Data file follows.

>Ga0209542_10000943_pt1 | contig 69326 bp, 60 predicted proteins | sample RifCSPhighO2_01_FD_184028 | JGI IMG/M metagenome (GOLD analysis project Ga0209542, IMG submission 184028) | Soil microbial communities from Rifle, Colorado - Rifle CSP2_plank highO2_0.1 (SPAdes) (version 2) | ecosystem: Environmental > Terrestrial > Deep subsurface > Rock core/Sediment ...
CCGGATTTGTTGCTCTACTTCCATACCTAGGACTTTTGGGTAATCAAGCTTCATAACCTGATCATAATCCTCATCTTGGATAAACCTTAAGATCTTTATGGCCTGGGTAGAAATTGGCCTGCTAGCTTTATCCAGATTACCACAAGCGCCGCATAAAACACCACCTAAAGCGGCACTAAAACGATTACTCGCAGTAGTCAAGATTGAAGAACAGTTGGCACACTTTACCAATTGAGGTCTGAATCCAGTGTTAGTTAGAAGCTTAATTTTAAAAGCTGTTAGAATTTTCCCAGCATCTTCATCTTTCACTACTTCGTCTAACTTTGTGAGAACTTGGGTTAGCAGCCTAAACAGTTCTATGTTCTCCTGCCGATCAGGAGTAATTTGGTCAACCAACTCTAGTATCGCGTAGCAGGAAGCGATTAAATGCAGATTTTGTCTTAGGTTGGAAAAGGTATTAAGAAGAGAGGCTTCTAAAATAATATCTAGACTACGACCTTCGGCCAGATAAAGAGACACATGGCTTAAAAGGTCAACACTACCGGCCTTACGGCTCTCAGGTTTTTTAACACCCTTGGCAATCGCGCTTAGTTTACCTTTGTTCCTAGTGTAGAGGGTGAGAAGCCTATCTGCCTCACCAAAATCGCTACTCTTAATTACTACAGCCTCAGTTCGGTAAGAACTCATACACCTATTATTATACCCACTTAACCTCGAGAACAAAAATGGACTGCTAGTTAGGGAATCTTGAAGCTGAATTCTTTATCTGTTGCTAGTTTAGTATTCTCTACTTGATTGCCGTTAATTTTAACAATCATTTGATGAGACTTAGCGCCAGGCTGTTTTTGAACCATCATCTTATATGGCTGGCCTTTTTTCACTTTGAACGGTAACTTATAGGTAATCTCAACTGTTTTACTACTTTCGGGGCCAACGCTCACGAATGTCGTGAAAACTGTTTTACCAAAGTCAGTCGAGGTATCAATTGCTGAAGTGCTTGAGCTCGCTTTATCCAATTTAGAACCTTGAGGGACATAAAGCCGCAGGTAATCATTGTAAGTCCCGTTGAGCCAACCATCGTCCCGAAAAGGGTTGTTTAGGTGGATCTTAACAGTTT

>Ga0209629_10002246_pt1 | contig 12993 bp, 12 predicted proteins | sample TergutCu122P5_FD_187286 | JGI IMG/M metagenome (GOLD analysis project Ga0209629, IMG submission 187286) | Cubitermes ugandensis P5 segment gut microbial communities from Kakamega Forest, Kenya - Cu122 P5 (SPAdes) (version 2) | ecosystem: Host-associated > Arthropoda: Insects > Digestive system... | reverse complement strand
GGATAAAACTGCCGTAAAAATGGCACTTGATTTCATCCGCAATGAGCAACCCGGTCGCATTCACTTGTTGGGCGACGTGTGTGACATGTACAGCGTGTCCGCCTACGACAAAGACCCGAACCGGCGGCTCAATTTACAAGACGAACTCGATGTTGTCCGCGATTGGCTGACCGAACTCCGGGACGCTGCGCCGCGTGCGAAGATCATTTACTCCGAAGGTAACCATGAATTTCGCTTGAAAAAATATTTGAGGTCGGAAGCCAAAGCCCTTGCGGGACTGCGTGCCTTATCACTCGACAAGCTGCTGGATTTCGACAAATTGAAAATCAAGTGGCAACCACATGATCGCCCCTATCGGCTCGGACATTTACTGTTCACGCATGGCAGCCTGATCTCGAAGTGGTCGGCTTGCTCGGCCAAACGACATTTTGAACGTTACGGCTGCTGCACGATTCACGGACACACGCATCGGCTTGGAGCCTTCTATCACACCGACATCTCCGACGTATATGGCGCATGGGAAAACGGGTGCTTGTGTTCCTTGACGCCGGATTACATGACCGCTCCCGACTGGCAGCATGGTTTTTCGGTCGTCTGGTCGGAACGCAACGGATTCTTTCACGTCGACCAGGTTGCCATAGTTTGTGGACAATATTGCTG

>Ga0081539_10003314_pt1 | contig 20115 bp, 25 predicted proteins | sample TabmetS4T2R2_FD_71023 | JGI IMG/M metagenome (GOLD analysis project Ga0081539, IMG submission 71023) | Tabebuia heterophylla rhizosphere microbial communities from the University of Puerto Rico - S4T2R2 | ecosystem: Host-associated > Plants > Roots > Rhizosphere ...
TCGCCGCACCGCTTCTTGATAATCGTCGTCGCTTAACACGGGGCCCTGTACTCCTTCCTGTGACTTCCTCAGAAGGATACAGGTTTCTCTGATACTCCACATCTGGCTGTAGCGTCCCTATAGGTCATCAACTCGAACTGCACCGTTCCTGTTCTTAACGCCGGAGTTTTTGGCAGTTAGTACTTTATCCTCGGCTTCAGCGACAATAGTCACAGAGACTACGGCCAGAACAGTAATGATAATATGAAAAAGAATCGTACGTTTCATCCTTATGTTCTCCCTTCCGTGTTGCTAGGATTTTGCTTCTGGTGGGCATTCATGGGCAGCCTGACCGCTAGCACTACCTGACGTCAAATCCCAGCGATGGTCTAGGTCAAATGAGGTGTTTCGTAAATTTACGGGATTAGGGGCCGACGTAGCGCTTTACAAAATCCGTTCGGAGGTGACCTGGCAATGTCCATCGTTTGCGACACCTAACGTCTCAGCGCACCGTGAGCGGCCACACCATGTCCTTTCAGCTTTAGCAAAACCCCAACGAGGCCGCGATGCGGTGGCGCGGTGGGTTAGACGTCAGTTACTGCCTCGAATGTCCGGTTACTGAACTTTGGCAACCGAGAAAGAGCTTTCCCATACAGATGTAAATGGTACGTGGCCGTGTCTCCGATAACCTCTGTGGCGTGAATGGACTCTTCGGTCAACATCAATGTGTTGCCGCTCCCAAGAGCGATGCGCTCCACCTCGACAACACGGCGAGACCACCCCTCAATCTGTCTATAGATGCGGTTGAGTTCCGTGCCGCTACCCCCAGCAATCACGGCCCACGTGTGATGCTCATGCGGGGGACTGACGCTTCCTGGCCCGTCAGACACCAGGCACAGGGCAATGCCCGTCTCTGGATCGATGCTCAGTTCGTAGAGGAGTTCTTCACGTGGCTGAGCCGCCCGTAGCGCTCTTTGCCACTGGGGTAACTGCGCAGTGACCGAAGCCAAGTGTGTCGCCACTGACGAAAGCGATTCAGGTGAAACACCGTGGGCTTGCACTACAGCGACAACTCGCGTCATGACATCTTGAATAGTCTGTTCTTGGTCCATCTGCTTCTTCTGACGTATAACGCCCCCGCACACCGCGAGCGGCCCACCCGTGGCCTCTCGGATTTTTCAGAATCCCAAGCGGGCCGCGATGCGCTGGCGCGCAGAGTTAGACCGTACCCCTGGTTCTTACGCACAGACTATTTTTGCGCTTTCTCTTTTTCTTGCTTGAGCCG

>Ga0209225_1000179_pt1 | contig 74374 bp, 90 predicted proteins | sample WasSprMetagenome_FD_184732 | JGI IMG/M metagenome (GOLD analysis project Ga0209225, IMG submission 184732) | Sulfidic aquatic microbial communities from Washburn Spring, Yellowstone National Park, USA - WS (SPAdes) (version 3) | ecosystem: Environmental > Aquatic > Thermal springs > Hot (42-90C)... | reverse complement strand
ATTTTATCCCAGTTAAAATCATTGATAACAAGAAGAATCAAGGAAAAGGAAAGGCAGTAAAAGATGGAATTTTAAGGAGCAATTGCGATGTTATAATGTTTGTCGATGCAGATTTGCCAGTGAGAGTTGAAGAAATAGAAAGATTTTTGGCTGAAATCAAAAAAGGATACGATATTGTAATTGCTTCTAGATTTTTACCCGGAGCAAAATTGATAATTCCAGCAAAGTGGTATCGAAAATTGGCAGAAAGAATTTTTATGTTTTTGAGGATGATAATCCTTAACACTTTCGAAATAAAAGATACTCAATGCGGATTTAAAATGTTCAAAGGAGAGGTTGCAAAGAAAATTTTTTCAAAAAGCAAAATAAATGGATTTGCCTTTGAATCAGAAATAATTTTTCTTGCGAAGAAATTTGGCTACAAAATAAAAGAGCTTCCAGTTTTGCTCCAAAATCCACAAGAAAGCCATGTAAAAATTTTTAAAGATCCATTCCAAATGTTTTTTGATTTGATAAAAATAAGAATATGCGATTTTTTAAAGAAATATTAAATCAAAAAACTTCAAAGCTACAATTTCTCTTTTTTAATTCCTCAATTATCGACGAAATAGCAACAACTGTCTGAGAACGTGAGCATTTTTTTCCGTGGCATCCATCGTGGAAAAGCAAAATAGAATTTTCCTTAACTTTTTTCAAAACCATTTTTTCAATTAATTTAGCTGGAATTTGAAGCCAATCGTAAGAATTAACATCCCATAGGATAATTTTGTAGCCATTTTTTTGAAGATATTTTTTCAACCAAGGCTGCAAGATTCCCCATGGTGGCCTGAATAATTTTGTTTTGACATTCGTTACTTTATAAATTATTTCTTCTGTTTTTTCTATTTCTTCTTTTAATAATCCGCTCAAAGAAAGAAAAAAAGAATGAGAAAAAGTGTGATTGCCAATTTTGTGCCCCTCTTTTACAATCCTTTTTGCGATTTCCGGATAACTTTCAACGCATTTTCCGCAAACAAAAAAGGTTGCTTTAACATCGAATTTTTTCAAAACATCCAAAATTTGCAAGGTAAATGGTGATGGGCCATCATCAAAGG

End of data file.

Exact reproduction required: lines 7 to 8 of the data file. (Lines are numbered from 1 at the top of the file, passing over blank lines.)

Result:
>Ga0209225_1000179_pt1 | contig 74374 bp, 90 predicted proteins | sample WasSprMetagenome_FD_184732 | JGI IMG/M metagenome (GOLD analysis project Ga0209225, IMG submission 184732) | Sulfidic aquatic microbial communities from Washburn Spring, Yellowstone National Park, USA - WS (SPAdes) (version 3) | ecosystem: Environmental > Aquatic > Thermal springs > Hot (42-90C)... | reverse complement strand
ATTTTATCCCAGTTAAAATCATTGATAACAAGAAGAATCAAGGAAAAGGAAAGGCAGTAAAAGATGGAATTTTAAGGAGCAATTGCGATGTTATAATGTTTGTCGATGCAGATTTGCCAGTGAGAGTTGAAGAAATAGAAAGATTTTTGGCTGAAATCAAAAAAGGATACGATATTGTAATTGCTTCTAGATTTTTACCCGGAGCAAAATTGATAATTCCAGCAAAGTGGTATCGAAAATTGGCAGAAAGAATTTTTATGTTTTTGAGGATGATAATCCTTAACACTTTCGAAATAAAAGATACTCAATGCGGATTTAAAATGTTCAAAGGAGAGGTTGCAAAGAAAATTTTTTCAAAAAGCAAAATAAATGGATTTGCCTTTGAATCAGAAATAATTTTTCTTGCGAAGAAATTTGGCTACAAAATAAAAGAGCTTCCAGTTTTGCTCCAAAATCCACAAGAAAGCCATGTAAAAATTTTTAAAGATCCATTCCAAATGTTTTTTGATTTGATAAAAATAAGAATATGCGATTTTTTAAAGAAATATTAAATCAAAAAACTTCAAAGCTACAATTTCTCTTTTTTAATTCCTCAATTATCGACGAAATAGCAACAACTGTCTGAGAACGTGAGCATTTTTTTCCGTGGCATCCATCGTGGAAAAGCAAAATAGAATTTTCCTTAACTTTTTTCAAAACCATTTTTTCAATTAATTTAGCTGGAATTTGAAGCCAATCGTAAGAATTAACATCCCATAGGATAATTTTGTAGCCATTTTTTTGAAGATATTTTTTCAACCAAGGCTGCAAGATTCCCCATGGTGGCCTGAATAATTTTGTTTTGACATTCGTTACTTTATAAATTATTTCTTCTGTTTTTTCTATTTCTTCTTTTAATAATCCGCTCAAAGAAAGAAAAAAAGAATGAGAAAAAGTGTGATTGCCAATTTTGTGCCCCTCTTTTACAATCCTTTTTGCGATTTCCGGATAACTTTCAACGCATTTTCCGCAAACAAAAAAGGTTGCTTTAACATCGAATTTTTTCAAAACATCCAAAATTTGCAAGGTAAATGGTGATGGGCCATCATCAAAGG